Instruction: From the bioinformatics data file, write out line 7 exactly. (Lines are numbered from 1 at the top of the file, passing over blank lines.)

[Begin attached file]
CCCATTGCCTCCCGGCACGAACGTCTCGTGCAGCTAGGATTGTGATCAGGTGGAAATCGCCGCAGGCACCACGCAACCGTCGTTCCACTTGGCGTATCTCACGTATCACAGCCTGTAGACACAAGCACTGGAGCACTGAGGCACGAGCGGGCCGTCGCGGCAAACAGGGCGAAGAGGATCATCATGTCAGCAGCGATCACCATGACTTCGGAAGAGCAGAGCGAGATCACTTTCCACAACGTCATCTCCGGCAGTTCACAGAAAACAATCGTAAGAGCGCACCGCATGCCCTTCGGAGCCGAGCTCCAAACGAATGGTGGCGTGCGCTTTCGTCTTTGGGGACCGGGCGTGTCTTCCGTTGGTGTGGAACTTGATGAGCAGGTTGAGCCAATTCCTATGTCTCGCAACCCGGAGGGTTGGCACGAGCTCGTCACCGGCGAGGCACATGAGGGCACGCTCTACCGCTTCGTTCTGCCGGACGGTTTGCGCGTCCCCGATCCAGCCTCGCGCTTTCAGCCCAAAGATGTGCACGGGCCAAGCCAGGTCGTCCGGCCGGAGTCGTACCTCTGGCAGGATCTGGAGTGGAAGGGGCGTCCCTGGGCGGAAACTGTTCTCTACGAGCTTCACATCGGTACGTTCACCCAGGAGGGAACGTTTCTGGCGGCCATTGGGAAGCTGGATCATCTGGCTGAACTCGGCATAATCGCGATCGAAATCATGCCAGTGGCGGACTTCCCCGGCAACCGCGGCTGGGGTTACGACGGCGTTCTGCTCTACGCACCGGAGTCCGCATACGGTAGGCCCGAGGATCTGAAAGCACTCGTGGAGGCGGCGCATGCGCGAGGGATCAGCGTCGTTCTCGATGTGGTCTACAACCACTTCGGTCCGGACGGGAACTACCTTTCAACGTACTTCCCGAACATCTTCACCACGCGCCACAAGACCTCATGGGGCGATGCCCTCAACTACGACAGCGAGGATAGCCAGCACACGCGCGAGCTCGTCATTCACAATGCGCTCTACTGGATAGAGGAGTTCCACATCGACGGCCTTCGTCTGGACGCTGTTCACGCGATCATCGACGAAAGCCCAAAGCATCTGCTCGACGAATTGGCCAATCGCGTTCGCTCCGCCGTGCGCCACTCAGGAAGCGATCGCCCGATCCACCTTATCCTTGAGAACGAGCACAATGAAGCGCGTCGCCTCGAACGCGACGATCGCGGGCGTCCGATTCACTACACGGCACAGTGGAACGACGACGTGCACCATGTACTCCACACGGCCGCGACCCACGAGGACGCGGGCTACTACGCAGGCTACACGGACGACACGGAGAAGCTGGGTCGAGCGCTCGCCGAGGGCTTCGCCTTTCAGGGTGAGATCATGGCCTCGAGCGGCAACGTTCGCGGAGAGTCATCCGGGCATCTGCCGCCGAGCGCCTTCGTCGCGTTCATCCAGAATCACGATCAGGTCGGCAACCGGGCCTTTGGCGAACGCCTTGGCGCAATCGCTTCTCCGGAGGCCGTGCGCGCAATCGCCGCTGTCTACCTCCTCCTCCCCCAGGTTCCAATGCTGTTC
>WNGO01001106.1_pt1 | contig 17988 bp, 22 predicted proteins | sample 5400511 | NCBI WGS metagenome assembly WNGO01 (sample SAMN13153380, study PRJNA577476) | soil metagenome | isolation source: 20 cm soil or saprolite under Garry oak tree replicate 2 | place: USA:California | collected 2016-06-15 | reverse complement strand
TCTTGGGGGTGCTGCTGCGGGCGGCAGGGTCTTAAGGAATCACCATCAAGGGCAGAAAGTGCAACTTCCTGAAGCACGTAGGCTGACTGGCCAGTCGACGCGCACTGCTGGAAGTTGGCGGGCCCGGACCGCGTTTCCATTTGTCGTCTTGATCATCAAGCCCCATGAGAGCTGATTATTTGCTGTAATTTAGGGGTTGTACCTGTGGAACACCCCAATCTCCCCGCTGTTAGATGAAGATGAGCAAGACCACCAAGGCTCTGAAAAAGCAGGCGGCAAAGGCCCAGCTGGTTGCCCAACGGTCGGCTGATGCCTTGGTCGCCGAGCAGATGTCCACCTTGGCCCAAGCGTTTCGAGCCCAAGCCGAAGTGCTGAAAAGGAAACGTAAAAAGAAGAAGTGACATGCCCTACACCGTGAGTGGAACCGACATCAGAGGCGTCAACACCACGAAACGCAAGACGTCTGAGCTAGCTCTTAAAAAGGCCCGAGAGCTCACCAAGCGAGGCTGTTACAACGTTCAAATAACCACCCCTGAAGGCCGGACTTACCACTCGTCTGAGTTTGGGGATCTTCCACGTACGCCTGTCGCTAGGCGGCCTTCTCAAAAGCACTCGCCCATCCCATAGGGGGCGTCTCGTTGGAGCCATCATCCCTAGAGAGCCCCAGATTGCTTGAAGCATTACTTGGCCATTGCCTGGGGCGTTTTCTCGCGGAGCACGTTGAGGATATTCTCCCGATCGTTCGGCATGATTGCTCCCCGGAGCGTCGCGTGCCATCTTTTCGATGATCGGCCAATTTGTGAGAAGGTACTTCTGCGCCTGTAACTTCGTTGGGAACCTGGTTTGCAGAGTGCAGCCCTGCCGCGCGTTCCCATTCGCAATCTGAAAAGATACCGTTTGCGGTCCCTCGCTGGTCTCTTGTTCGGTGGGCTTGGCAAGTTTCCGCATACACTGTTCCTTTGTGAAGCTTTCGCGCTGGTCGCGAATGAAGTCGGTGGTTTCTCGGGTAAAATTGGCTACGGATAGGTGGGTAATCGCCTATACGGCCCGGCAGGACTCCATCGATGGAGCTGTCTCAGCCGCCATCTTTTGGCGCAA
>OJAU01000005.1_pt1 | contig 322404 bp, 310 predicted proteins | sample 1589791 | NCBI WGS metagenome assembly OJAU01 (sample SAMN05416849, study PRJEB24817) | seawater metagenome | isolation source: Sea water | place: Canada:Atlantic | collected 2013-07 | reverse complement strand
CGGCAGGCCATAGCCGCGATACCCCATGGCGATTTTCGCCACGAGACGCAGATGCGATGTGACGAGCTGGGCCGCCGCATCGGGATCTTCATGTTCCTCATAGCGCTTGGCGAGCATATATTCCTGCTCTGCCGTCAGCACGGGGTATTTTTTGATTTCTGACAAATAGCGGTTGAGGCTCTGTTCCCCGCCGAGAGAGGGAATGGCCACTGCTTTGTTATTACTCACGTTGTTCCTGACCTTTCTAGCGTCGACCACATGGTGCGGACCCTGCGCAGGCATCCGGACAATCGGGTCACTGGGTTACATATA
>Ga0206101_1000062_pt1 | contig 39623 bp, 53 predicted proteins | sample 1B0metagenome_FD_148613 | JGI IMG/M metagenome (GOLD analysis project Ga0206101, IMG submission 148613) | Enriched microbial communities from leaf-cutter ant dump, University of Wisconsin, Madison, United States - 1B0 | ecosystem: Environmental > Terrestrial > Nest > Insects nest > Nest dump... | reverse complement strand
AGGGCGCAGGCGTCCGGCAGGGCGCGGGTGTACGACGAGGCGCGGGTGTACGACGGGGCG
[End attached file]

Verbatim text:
AGGGCGCAGGCGTCCGGCAGGGCGCGGGTGTACGACGAGGCGCGGGTGTACGACGGGGCG